However, some may think that sending your child to a single-sex school rather than a mixed school will result in the child being 'awkward' in social encounters with those of the opposite gender - whilst this can be true for some people, it is usually not the case. In fact, although a large percentage of the girls at my school were sent there by their parents for religious/cultural reasons, there were also many girls there who had no such issues. If interacting with the opposite gender is such a big concern of yours, you could always just ensure that your child goes to mixed clubs/has friends of the opposite gender out of school.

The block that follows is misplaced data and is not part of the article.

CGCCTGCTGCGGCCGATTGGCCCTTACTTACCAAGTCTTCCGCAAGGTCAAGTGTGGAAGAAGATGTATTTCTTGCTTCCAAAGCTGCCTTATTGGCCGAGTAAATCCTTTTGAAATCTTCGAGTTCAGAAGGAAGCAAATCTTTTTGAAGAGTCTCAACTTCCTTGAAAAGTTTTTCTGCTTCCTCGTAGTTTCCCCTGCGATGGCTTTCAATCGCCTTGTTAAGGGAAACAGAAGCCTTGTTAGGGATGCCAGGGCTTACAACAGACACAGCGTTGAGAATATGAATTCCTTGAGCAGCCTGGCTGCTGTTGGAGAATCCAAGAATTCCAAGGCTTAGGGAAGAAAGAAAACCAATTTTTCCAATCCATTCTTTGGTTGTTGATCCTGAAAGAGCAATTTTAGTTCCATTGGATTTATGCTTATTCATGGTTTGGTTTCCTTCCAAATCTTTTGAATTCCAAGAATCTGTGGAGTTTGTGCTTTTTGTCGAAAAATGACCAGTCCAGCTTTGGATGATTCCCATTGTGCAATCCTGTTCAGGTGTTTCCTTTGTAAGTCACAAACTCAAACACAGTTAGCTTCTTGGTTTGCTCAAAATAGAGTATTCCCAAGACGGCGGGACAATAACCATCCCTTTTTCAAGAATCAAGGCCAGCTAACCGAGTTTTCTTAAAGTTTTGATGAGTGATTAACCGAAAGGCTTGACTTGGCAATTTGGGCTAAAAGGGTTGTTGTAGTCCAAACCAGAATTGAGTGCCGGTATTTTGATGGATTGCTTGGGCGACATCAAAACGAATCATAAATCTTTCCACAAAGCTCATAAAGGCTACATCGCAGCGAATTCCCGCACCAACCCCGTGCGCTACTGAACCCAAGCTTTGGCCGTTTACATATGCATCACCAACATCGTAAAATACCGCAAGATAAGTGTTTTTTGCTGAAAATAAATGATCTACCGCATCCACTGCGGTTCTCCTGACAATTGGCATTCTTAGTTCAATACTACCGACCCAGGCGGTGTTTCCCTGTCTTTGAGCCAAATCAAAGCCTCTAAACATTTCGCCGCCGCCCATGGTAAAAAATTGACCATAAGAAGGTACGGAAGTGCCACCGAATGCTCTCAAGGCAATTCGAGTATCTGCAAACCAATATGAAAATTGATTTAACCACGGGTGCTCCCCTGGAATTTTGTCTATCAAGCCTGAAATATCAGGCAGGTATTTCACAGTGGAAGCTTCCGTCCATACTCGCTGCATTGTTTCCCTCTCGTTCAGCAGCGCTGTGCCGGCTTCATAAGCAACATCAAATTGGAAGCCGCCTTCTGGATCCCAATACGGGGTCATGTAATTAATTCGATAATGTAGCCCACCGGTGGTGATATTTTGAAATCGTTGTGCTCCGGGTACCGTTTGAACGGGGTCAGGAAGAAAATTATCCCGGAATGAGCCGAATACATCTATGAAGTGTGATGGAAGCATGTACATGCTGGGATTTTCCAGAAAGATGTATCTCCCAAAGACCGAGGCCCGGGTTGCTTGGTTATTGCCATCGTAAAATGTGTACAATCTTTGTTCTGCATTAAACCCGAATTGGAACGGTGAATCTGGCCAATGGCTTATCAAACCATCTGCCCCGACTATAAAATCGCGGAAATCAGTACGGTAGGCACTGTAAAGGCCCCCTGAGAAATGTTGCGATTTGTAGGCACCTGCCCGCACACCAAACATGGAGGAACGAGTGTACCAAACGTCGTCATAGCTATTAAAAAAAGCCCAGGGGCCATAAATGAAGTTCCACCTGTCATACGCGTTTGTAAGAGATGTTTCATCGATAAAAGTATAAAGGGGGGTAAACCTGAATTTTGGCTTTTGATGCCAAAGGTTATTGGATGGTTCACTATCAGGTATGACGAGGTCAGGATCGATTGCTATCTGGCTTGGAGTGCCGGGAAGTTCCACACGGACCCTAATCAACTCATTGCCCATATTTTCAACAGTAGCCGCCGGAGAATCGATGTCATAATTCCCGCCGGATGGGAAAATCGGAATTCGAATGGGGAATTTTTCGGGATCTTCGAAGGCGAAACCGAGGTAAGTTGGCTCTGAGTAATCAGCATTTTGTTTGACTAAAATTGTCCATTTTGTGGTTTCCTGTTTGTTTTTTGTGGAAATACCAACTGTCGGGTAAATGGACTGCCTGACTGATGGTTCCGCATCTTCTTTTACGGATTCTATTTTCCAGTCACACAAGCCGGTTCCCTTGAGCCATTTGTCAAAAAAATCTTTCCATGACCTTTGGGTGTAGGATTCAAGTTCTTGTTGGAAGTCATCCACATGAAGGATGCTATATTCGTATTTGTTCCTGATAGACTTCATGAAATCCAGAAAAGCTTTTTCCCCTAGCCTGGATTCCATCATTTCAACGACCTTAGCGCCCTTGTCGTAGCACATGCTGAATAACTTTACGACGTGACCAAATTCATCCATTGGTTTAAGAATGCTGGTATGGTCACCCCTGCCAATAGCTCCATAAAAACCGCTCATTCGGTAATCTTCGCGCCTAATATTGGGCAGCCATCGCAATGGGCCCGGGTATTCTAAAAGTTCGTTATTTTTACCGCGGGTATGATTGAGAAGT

I also went to a single sex secondary school and totally agree! I'm looking to study Physics at uni, as well as a lot of my friends (who would usually be quite shy) and I think it really helps generate confidence for STEM subjects and has the added bonus of less drama. This of course is from a single-sex girls' perspective though and I'm not familiar with the pros and cons for single-sex boys schools.
(edited 11 months ago)